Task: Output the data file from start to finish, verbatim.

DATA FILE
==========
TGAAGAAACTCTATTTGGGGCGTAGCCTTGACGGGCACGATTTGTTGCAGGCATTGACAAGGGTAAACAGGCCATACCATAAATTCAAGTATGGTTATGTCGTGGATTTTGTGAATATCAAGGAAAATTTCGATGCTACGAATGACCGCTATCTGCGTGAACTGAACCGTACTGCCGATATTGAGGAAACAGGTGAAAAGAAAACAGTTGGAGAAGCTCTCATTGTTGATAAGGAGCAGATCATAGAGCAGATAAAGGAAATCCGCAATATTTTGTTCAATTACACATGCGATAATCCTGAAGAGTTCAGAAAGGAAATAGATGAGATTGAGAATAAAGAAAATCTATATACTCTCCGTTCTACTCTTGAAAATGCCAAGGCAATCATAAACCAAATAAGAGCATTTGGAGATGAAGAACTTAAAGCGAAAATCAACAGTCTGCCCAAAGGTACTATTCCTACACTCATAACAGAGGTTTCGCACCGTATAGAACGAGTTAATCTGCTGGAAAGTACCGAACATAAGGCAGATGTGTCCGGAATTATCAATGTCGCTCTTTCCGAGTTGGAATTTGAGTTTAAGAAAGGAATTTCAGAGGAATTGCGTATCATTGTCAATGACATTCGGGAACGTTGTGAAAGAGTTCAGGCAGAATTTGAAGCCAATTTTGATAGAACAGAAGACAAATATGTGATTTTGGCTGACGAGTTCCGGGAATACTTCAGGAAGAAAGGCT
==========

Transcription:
TGAAGAAACTCTATTTGGGGCGTAGCCTTGACGGGCACGATTTGTTGCAGGCATTGACAAGGGTAAACAGGCCATACCATAAATTCAAGTATGGTTATGTCGTGGATTTTGTGAATATCAAGGAAAATTTCGATGCTACGAATGACCGCTATCTGCGTGAACTGAACCGTACTGCCGATATTGAGGAAACAGGTGAAAAGAAAACAGTTGGAGAAGCTCTCATTGTTGATAAGGAGCAGATCATAGAGCAGATAAAGGAAATCCGCAATATTTTGTTCAATTACACATGCGATAATCCTGAAGAGTTCAGAAAGGAAATAGATGAGATTGAGAATAAAGAAAATCTATATACTCTCCGTTCTACTCTTGAAAATGCCAAGGCAATCATAAACCAAATAAGAGCATTTGGAGATGAAGAACTTAAAGCGAAAATCAACAGTCTGCCCAAAGGTACTATTCCTACACTCATAACAGAGGTTTCGCACCGTATAGAACGAGTTAATCTGCTGGAAAGTACCGAACATAAGGCAGATGTGTCCGGAATTATCAATGTCGCTCTTTCCGAGTTGGAATTTGAGTTTAAGAAAGGAATTTCAGAGGAATTGCGTATCATTGTCAATGACATTCGGGAACGTTGTGAAAGAGTTCAGGCAGAATTTGAAGCCAATTTTGATAGAACAGAAGACAAATATGTGATTTTGGCTGACGAGTTCCGGGAATACTTCAGGAAGAAAGGCT